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Dirty smartphones: Devices keep traces of files sent to the cloud

Research shows Android devices, iPhones could be at risk; though cloud service encryption updates could help

By , Network World
March 26, 2013 04:57 PM ET
dirty smartphone
Credit: Stephen Sauer

Network World - When smartphone users upload files to cloud-based services, remnants of those files often remain on their handheld device, even if the data is meant to be stored only in the cloud, researchers have found.

The consequence is that hackers could potentially access files stored in the cloud, or get access to cloud accounts, using leftover data stored on your Android device, iPhone or other smartphone.

"That smartphones can essentially remember deleted information poses a huge risk to organizations that issue smartphones to employees and to organizations that don't explicitly disable the use of personal devices for work-related computing," says Pravin Kothari, founder and CEO of CipherCloud, a maker of cloud encryption software.

The tracing of leftover data on smartphones is not for the layperson, Kothari says, but could be looked at as the modern-day equivalent of Dumpster-diving for personal information.

[ MORE SECURITY: 9 classic hacking, phishing and social engineering lies ]

Researchers at the University of Glasgow ran a variety of tests to come to their conclusions (read the PDF of the report here). Phones tested included the HTC Desire, running Android 2.1, and an iPhone 3S running iOS 3, and cloud-based file storage systems tested included Box, Dropbox and SugarSync.

A hard reset of the phones being tested was done before 20 files were created on each of the devices, including images, documents, PDFs and music files. Researchers then "manipulated" the phones, by either powering them off, caching the applications or both. As a control, some of the phones were left in active state without any caching. Researchers then did a "data dump" of the phones by copying the memory onto a flash drive, which they then analyzed.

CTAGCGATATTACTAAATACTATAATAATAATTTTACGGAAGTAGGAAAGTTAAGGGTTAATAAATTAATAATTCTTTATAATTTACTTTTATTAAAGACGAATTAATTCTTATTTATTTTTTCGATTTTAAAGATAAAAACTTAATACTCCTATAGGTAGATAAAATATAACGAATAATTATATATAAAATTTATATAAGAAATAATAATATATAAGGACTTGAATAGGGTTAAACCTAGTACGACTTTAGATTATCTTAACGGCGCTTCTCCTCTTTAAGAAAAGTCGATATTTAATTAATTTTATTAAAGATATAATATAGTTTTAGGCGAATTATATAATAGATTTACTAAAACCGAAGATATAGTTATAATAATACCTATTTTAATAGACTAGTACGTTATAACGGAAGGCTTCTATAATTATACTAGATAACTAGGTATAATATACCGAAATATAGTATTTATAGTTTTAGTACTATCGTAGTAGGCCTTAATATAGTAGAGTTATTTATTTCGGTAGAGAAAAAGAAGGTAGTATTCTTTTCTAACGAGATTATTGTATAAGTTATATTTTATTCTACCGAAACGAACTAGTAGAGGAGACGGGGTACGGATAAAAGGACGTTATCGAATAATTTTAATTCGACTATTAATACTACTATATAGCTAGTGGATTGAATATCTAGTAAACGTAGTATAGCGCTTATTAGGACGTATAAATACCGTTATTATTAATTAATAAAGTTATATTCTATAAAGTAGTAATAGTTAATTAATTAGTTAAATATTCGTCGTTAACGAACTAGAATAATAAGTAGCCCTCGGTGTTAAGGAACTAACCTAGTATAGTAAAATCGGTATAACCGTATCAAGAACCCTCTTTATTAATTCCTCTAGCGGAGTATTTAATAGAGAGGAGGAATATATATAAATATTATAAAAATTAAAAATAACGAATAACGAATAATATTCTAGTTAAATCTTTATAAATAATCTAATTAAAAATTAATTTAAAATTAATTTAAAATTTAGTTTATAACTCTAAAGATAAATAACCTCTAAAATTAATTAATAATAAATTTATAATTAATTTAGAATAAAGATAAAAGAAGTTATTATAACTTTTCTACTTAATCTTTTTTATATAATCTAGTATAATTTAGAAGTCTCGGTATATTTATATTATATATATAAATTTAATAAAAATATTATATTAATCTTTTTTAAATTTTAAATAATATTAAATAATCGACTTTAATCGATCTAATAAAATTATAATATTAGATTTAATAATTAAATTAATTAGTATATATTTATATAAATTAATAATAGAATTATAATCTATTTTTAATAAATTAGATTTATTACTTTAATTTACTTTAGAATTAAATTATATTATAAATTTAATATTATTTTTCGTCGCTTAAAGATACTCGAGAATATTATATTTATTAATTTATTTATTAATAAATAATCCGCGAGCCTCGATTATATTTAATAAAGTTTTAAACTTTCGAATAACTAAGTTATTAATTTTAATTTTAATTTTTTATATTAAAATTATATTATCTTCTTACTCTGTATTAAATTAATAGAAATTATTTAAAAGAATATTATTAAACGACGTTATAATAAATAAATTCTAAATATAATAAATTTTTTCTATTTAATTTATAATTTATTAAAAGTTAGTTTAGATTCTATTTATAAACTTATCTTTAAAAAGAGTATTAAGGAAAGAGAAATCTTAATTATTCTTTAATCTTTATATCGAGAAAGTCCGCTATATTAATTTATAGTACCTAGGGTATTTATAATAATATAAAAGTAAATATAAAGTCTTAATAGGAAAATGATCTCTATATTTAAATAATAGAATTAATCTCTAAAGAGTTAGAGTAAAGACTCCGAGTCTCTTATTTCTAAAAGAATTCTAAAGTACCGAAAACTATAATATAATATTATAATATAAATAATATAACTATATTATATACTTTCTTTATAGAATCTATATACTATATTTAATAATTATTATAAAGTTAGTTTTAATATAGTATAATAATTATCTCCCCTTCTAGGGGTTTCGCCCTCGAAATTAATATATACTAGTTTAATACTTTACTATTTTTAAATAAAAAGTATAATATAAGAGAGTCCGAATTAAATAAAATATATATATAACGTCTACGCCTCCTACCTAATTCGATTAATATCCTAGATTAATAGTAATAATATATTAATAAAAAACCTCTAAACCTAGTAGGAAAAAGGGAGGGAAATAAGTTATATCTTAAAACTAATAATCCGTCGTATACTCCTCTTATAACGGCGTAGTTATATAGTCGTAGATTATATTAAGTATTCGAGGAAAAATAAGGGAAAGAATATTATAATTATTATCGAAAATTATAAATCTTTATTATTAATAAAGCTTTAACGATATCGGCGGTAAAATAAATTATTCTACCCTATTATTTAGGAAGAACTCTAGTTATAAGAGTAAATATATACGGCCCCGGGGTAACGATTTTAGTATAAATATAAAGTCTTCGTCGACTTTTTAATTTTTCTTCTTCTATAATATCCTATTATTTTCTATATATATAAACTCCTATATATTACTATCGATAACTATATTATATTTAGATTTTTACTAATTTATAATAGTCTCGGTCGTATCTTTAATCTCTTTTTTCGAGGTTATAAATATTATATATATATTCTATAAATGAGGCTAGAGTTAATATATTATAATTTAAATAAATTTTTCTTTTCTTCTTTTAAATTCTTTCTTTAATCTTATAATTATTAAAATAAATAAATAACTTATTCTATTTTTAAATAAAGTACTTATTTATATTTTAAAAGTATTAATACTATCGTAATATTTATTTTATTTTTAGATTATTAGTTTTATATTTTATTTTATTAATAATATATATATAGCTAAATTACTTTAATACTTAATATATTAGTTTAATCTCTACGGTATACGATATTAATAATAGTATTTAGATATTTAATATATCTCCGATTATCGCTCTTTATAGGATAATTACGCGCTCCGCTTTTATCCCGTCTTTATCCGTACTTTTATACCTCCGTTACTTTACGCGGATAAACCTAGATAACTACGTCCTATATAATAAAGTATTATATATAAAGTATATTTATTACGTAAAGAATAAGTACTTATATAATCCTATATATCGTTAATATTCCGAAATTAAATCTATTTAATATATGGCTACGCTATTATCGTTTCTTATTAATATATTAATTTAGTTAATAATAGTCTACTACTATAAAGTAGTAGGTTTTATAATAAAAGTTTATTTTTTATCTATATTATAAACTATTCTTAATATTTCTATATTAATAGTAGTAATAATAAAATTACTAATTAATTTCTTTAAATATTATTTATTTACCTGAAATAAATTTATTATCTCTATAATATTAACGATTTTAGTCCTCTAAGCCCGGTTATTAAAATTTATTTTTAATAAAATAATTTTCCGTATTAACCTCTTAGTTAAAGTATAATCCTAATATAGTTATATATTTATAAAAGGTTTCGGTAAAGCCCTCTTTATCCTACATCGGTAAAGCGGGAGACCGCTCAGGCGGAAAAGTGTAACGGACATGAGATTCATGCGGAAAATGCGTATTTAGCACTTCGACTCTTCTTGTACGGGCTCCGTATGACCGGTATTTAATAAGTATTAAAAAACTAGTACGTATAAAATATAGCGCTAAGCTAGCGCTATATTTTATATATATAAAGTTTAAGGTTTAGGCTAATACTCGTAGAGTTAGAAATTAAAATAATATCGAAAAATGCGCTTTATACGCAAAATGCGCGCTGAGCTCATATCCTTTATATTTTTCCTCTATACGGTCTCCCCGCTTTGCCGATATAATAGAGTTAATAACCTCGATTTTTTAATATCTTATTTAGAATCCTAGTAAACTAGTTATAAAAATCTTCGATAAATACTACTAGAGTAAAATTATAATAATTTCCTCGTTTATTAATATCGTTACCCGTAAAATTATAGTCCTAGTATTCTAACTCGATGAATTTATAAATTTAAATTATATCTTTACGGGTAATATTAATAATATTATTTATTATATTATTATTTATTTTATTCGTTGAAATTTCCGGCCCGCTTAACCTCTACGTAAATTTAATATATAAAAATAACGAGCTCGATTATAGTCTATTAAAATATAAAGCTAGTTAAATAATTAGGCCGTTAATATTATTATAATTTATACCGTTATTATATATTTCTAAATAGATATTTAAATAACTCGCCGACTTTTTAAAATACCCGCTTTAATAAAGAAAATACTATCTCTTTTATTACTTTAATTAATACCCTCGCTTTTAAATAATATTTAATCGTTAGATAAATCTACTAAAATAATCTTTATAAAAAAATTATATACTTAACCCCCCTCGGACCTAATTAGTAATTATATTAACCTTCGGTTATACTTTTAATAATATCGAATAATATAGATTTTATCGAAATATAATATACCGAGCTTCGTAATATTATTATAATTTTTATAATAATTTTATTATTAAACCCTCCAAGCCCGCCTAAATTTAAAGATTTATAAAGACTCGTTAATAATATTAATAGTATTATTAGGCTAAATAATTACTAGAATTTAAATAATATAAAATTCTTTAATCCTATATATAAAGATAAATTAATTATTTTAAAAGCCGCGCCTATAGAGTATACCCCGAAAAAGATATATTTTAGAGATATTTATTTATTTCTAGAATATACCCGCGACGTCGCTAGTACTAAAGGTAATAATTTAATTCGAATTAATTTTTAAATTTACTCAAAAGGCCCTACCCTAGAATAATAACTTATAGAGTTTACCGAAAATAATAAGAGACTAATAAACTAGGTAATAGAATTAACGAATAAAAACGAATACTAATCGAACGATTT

Researchers found a variety of metadata leftover after the files had been uploaded to the cloud services. Email addresses of users and transaction logs of which files were uploaded to the cloud were visible, for example. Researchers said they were even able to piece together various metadata to get a URL address of where a file was located in Box's cloud. Researchers also found that all files marked for "offline access" were able to be recovered from both the Android and iOS devices. Even some deleted files were still traceable on the SD card of the Android device.

Files were recovered from both the Android smartphone and its SD card, while the recovered data from the iOS device was recovered from the phone's internal memory (the iPhone 3S does not use an SD card).

In most circumstances, the researchers found that if the applications had been cached, then recovering the files was more difficult, except for when using Box on the iOS device, in which case the same number of files was able to be recovered even after caching.

"Smartphone devices which access cloud storage services can potentially contain a proxy view of the data stored in a cloud storage service," the research concludes. Accessing the proxy data can lead to further data being exposed, they add. Files that were not viewed on the smartphone, but were in the user's cloud storage account, could not be recovered, although in some cases a thumbnail of a JPEG that had not been viewed on the phone was able to be seen.

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